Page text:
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Monday, February 15, 2016

Mass at Ecatepec: Lent is a time for opening our eyes to the injustices that stand in the way of God's plan

Vatican City, 15 February 2016 (VIS) – After leaving the apostolic nunciature in Mexico City, the Pope travelled by helicopter to Ecatepec to celebrate Holy Mass. It is the first time that this satellite city has received a papal visit.

Ecatepec is located on a hill approximately 28 kilometres from the capital, and is densely populated, with more than a million and a half inhabitants who commute daily to Mexico City to work. It was originally a city-state governed by a chief closely related to the reigning dynasty of the Tenochtitlan, the Aztec capital. Ecatepec was declared the Republic of Indians in 1560, thus conserving a certain autonomy and maintaining the succession of the leader. In the seventeenth century it became a municipality under Spanish administration, and "de Morelos" was added to its name in honour of the national hero Jose Maria Morelos y Pavon, executed by the Spanish during the first war of Mexican independence in 1819. In 1980 Ecatepec was declared a city.

Francis celebrated Mass in the sports area of the Ecatepec Study Centre, which is able to hold 400,000 people, and following the Gospel reading, which related the temptations of Christ in the desert, he pronounced a homily in which he emphasised that Lent is a good moment to recover the joy and hope that make us feel we are beloved sons and daughters of the Father. "The Father who waits for us in order to cast off our garments of exhaustion, of apathy, of mistrust, and so clothe us with the dignity which only a true father or mother knows how to give their children, with the garments born of tenderness and love".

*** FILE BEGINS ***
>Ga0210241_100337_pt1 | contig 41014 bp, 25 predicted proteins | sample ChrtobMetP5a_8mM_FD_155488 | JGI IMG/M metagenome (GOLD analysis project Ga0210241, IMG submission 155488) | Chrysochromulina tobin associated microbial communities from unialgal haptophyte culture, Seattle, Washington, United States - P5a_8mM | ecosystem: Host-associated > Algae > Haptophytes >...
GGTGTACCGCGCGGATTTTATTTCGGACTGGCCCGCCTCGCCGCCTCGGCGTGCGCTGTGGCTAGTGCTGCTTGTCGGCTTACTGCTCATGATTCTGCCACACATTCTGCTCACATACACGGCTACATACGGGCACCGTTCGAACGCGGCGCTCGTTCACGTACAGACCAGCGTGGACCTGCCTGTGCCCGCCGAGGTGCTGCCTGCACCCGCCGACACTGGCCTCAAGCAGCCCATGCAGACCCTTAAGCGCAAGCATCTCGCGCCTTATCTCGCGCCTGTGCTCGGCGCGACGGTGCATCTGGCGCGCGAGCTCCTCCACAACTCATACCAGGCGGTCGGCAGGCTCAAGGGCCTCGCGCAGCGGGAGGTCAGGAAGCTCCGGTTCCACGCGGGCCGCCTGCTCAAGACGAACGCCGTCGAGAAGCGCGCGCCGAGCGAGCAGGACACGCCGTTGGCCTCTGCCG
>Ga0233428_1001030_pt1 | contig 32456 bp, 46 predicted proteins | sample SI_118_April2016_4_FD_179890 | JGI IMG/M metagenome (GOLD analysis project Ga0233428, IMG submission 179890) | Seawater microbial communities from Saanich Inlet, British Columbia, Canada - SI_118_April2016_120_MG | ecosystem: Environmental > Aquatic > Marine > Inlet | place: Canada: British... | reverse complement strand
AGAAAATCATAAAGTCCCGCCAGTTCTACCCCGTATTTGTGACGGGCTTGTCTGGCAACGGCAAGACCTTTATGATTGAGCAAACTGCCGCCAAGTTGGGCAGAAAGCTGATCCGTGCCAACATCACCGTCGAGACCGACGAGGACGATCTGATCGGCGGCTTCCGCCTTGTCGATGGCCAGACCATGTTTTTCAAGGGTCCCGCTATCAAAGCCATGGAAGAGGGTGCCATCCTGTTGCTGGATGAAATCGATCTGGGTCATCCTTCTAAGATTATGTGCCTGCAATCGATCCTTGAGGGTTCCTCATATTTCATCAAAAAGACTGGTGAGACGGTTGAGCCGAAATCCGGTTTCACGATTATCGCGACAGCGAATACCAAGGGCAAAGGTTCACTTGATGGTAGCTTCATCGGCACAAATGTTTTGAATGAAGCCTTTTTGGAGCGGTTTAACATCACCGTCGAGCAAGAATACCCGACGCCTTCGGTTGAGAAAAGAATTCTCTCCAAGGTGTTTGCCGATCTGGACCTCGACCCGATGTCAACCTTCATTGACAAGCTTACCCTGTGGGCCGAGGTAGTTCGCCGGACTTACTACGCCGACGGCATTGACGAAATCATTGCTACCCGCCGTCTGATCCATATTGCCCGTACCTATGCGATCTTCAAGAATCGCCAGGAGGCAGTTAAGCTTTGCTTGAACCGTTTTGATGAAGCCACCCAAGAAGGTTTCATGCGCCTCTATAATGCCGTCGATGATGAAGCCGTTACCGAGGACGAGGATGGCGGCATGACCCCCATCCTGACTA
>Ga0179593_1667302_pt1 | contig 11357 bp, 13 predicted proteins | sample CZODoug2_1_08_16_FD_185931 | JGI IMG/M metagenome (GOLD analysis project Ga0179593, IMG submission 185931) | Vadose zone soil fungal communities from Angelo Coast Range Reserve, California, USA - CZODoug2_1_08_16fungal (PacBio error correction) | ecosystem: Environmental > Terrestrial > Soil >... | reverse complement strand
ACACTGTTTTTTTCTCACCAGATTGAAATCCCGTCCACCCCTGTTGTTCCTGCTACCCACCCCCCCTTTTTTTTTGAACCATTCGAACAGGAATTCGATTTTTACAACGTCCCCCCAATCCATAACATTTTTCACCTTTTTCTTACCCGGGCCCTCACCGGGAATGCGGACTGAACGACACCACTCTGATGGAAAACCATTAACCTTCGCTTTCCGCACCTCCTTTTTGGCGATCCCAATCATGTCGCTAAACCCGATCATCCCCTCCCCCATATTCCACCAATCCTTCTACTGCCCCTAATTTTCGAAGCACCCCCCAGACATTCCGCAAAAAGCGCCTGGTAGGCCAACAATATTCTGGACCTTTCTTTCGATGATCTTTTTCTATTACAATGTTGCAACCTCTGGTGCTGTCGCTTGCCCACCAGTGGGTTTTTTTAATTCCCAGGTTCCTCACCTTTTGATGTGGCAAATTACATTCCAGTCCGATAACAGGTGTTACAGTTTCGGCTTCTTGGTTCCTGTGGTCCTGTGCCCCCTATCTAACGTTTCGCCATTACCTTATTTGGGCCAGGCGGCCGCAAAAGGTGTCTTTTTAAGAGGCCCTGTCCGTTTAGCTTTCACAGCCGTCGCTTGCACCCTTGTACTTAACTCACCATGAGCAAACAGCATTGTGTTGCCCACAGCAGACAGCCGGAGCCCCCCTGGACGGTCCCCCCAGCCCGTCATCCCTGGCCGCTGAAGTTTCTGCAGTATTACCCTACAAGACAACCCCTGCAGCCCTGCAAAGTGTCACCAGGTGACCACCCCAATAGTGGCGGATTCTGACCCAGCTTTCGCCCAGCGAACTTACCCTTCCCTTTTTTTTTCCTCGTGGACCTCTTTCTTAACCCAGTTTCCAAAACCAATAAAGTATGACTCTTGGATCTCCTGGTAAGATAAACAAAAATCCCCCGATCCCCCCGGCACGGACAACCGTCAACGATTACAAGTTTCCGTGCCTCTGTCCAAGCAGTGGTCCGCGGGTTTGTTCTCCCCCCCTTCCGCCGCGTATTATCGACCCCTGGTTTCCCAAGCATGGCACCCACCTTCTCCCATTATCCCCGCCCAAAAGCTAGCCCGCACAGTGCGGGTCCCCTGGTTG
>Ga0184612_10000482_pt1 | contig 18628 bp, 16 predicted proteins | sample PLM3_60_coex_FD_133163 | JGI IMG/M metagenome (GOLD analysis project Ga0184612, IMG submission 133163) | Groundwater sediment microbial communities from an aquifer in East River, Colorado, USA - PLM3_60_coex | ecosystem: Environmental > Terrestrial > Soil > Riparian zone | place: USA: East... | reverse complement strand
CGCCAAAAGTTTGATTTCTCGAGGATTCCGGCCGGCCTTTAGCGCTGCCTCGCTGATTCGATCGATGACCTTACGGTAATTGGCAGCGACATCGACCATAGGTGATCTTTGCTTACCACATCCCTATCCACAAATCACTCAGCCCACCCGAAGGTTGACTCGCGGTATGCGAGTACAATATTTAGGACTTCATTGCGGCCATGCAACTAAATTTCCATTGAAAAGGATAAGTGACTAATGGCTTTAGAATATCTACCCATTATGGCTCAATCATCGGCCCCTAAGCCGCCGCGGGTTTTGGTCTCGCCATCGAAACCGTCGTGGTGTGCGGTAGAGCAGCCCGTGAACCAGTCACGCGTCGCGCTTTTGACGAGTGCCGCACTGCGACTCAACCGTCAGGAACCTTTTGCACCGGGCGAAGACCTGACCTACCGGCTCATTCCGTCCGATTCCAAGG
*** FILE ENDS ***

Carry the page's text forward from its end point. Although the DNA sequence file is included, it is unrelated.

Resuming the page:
He is the Father of a great family, Who knows that He has a unique love, but "does not know how to bear or raise an 'only child'. He is the God of the home, of brotherhood, of bread broken and shared. He is the God who is 'Our Father', not 'my father' or 'your stepfather'. God’s dream makes its home and lives in each one of us so that at every Easter, in every Eucharist we celebrate, we may be the children of God. It is a dream which so many of our brothers and sisters have had through history. A dream witnessed to by the blood of so many martyrs, both from long ago and from now".